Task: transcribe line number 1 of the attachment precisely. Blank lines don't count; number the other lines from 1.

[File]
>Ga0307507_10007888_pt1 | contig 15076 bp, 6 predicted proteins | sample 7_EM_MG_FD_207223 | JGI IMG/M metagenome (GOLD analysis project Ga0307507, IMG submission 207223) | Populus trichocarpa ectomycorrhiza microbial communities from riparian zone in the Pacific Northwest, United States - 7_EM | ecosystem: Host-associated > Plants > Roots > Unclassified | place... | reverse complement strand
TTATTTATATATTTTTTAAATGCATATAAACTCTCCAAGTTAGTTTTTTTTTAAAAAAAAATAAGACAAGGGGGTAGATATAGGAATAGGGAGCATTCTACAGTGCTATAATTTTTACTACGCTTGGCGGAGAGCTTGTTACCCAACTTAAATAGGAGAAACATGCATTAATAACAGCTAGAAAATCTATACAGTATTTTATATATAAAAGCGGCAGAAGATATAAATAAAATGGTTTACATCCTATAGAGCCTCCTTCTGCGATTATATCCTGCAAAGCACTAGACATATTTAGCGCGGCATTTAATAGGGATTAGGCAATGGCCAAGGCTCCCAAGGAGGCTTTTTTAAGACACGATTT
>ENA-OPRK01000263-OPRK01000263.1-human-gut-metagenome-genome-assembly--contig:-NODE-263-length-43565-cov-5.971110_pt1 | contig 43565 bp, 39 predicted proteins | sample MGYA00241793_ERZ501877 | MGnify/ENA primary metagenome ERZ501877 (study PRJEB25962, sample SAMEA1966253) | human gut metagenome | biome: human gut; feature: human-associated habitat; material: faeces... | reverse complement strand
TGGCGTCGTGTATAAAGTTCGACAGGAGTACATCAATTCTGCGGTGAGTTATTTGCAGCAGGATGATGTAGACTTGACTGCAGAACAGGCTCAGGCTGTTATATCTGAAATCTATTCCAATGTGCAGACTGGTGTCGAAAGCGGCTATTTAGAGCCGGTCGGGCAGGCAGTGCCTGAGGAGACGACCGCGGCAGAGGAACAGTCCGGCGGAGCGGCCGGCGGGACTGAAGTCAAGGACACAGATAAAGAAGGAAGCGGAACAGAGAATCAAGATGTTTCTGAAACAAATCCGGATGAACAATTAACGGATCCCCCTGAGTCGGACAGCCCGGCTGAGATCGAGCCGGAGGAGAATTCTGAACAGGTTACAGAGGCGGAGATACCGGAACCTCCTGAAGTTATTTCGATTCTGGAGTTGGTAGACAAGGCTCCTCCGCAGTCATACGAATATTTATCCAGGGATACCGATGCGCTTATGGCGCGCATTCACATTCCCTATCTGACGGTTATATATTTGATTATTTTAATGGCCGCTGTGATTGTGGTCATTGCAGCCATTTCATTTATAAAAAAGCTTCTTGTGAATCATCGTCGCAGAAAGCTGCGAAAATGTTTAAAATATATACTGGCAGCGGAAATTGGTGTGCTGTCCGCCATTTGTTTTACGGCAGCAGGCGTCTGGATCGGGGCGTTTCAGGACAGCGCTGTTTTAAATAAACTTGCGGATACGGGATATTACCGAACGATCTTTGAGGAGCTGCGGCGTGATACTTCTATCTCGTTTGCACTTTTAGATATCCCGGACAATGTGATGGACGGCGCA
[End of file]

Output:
>Ga0307507_10007888_pt1 | contig 15076 bp, 6 predicted proteins | sample 7_EM_MG_FD_207223 | JGI IMG/M metagenome (GOLD analysis project Ga0307507, IMG submission 207223) | Populus trichocarpa ectomycorrhiza microbial communities from riparian zone in the Pacific Northwest, United States - 7_EM | ecosystem: Host-associated > Plants > Roots > Unclassified | place... | reverse complement strand